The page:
In this column I would like to share a sample of some real estate and economic development items that I didn’t get to write columns about this summer. Some are enlightening, some entertaining and some just plain weird.
Let’s begin with tobacco settlement money, a subject that has gotten a lot of attention in Mississippi. Other states have used it for various purposes other than health-related items. Virginia is crowing about using it for economic development.
Virginia Gov. Mark R. Warner announced June 18, 2004, that his state will use tobacco money in a way that will provide a model for rural economic development, according to PR Newswire. In announcing a $12-million economic development and technology infrastructure initiative, the governor said, “This investment, serving as a model in the South and our nation, will certainly get the attention of new employers and investors looking to tap the potential of southside and southwest Virginia.”
The so-called Regional Backbone/Roots of Progress Initiative (RBI) will create 700 miles of new fiber optic cable that will connect five cities, 20 counties, 56 industrial parks and provide high-speed Internet access to nearly 700,000 citizens and more than 19,000 businesses throughout Virginia at a 20% reduction in high-speed Internet access costs. Construction is scheduled to begin in October and expected to be completed by January 2006. Officials said that it will create 1,560 new jobs.
Affordable, available housing
Meanwhile in Washington, D.C., the House Committee on Financial Services: Subcommittee on Housing and Community Opportunity held a hearing on low-income housing on July 20, 2004. The reason was to figure out what to do about low-income housing rental developments that are scheduled to reach maturity in their mortgage.
The Government Accounting Office reports that over the next 10 years, low-income tenants in more than 101,000 units may have to pay higher rents or move to more affordable housing when HUD-subsidized mortgages reach maturity, and, of course, the question would be: Where would they move to find affordable housing? Nationwide, 21% of the subsidized properties with HUD mortgages are scheduled to mature through 2013.
This is a significant portion of this country’s affordable and available housing stock.
Meanwhile in Louisiana…
Next door in Louisiana it seems that part of the cure for Louisiana’s ailing jobs outlook can be found in the healthcare industry, according to several panelists at an August 2 economic development forum in Hammond.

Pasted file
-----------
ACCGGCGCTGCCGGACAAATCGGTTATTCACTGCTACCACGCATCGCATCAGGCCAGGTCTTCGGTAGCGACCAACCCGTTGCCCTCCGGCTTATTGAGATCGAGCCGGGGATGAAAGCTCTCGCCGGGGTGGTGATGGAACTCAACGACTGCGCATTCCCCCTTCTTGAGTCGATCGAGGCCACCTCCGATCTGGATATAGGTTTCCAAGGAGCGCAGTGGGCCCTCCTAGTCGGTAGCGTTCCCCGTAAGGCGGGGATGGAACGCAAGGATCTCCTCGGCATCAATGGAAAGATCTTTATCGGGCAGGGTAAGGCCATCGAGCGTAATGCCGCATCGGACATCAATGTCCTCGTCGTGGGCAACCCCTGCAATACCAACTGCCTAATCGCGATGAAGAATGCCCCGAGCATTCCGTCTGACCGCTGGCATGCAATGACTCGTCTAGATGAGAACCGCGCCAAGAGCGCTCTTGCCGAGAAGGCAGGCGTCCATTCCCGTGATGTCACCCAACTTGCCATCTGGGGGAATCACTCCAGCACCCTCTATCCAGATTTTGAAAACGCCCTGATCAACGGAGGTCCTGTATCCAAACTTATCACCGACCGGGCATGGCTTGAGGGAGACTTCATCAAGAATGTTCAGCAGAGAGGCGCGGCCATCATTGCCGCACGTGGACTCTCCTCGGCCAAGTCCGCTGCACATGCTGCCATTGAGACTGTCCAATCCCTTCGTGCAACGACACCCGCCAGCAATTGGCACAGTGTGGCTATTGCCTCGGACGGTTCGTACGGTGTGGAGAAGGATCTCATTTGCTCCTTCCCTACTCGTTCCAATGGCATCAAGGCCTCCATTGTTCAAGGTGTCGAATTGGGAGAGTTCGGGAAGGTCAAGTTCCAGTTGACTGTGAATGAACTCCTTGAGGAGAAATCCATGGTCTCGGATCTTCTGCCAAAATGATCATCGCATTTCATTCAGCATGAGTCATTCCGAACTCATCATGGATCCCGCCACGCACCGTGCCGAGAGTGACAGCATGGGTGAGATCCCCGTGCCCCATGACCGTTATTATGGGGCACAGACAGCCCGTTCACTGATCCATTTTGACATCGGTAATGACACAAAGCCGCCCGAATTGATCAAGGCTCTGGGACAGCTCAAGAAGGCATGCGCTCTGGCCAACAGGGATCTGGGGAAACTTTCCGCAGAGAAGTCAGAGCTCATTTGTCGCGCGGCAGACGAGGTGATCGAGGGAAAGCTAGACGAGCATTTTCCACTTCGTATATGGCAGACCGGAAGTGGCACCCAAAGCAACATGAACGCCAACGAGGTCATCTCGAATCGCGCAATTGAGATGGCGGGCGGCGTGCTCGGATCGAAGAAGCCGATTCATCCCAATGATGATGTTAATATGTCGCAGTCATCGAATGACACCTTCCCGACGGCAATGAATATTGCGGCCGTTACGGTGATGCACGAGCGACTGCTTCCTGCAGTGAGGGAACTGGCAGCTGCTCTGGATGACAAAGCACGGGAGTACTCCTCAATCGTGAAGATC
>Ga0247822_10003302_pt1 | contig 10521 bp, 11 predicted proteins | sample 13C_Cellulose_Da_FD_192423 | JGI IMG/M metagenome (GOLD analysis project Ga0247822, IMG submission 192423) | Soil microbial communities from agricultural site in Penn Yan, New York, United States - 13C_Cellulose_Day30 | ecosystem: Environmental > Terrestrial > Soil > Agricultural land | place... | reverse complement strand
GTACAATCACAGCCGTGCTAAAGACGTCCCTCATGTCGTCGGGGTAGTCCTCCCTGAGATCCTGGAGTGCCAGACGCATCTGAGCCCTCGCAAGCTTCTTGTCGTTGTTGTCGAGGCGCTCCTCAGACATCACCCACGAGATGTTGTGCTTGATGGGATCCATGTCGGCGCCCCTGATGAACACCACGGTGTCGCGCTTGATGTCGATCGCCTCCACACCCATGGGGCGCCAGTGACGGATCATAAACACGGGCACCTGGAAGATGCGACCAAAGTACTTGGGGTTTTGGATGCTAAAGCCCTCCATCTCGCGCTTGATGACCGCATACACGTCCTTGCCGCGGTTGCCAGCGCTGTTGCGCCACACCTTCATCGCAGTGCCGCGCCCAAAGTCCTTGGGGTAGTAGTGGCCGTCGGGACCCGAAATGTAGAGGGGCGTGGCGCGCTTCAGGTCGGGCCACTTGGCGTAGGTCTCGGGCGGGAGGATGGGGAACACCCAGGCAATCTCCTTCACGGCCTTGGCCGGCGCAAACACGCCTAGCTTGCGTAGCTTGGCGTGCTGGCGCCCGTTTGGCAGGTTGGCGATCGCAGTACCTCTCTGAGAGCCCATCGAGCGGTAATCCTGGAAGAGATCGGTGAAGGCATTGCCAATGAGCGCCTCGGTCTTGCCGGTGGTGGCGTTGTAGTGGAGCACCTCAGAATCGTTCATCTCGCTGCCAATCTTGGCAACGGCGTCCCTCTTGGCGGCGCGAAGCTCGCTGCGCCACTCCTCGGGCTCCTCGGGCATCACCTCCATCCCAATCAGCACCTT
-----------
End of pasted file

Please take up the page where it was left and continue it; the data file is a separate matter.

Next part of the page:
The forum at Southeastern Louisiana University, led by Rep. David Vitter (R-Metairie), included several officials active in workforce development in Louisiana, including Michael Olivier, the new economic development secretary and former executive director of the Harrison County Economic Development Commission.
“In Louisiana, the healthcare industry needs about 10,000 workers statewide,” Olivier said. “The 11-parish area surrounding New Orleans lost $270 million in payroll from unfilled healthcare jobs in 2003. By 2008, the elderly will account (for) 13% of the population. As we market Louisiana as a retirement community, how can we provide the services that are going to be required by the retirees who are seeking good healthcare services?”
To address the shortage, Louisiana officials are trying to leverage state and federal work force development programs to pay for worker training.
Be careful what you ask for
Out on the Left Coast, the Los Angeles City Council is trying a new tactic in the escalating battle over building or banning the new jumbo-sized Wal-Mart stores, according to an article in the August 16 edition of The Los Angeles Times.
Rather than blocking superstores outright, the council passed a law that bars construction of retail-and-grocery superstores if a newly required analysis finds that they will harm a neighborhood economically more than help it. Be careful what you ask for.
In San Diego, there is an effort to get people out of the house and walking around the neighborhood. An August 10 PR Newswire report says that lack of physical activity in daily life is impacting the health and wallets of communities and companies across the country.
Now, a new online tool can help government leaders, policy-makers and businesses calculate the financial costs of a physically inactive population or employee base. Active Living Leadership and Fifty-Plus Lifelong Fitness, with the support of more than 20 partner organizations, launched the Physical Inactivity Cost Calculator, available free at http://www.activelivingleadership.org. Check it out and hit the sidewalk.
These are just a few of the items that never made it to full-blown column commentary, but are interesting enough to merit mention. If nothing else, they prove that there are as many ways to deal with communities as there are communities.
Phil Hardwick’s column on Mississippi Business appears regularly in the Mississippi Business Journal. His e-mail address is email@example.com.